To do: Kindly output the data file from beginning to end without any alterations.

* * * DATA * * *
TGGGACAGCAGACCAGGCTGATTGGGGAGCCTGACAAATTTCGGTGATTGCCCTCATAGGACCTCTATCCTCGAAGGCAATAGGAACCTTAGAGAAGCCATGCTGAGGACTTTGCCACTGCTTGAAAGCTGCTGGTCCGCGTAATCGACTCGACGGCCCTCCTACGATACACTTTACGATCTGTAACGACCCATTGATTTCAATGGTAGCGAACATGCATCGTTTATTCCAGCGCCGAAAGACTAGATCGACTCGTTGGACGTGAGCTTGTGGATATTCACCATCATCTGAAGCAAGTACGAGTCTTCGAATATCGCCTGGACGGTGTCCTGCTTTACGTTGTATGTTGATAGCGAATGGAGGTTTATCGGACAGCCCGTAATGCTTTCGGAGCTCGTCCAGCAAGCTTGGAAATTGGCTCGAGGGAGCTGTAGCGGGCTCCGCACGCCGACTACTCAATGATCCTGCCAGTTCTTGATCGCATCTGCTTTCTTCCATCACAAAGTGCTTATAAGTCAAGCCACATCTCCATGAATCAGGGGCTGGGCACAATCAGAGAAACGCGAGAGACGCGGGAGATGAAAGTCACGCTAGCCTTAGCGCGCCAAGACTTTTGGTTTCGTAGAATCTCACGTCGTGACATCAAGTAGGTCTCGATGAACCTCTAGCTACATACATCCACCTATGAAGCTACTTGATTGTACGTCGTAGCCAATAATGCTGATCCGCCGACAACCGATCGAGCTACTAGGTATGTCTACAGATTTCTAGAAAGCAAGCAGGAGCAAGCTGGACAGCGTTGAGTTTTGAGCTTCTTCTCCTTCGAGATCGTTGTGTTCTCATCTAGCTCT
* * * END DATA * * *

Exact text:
TGGGACAGCAGACCAGGCTGATTGGGGAGCCTGACAAATTTCGGTGATTGCCCTCATAGGACCTCTATCCTCGAAGGCAATAGGAACCTTAGAGAAGCCATGCTGAGGACTTTGCCACTGCTTGAAAGCTGCTGGTCCGCGTAATCGACTCGACGGCCCTCCTACGATACACTTTACGATCTGTAACGACCCATTGATTTCAATGGTAGCGAACATGCATCGTTTATTCCAGCGCCGAAAGACTAGATCGACTCGTTGGACGTGAGCTTGTGGATATTCACCATCATCTGAAGCAAGTACGAGTCTTCGAATATCGCCTGGACGGTGTCCTGCTTTACGTTGTATGTTGATAGCGAATGGAGGTTTATCGGACAGCCCGTAATGCTTTCGGAGCTCGTCCAGCAAGCTTGGAAATTGGCTCGAGGGAGCTGTAGCGGGCTCCGCACGCCGACTACTCAATGATCCTGCCAGTTCTTGATCGCATCTGCTTTCTTCCATCACAAAGTGCTTATAAGTCAAGCCACATCTCCATGAATCAGGGGCTGGGCACAATCAGAGAAACGCGAGAGACGCGGGAGATGAAAGTCACGCTAGCCTTAGCGCGCCAAGACTTTTGGTTTCGTAGAATCTCACGTCGTGACATCAAGTAGGTCTCGATGAACCTCTAGCTACATACATCCACCTATGAAGCTACTTGATTGTACGTCGTAGCCAATAATGCTGATCCGCCGACAACCGATCGAGCTACTAGGTATGTCTACAGATTTCTAGAAAGCAAGCAGGAGCAAGCTGGACAGCGTTGAGTTTTGAGCTTCTTCTCCTTCGAGATCGTTGTGTTCTCATCTAGCTCT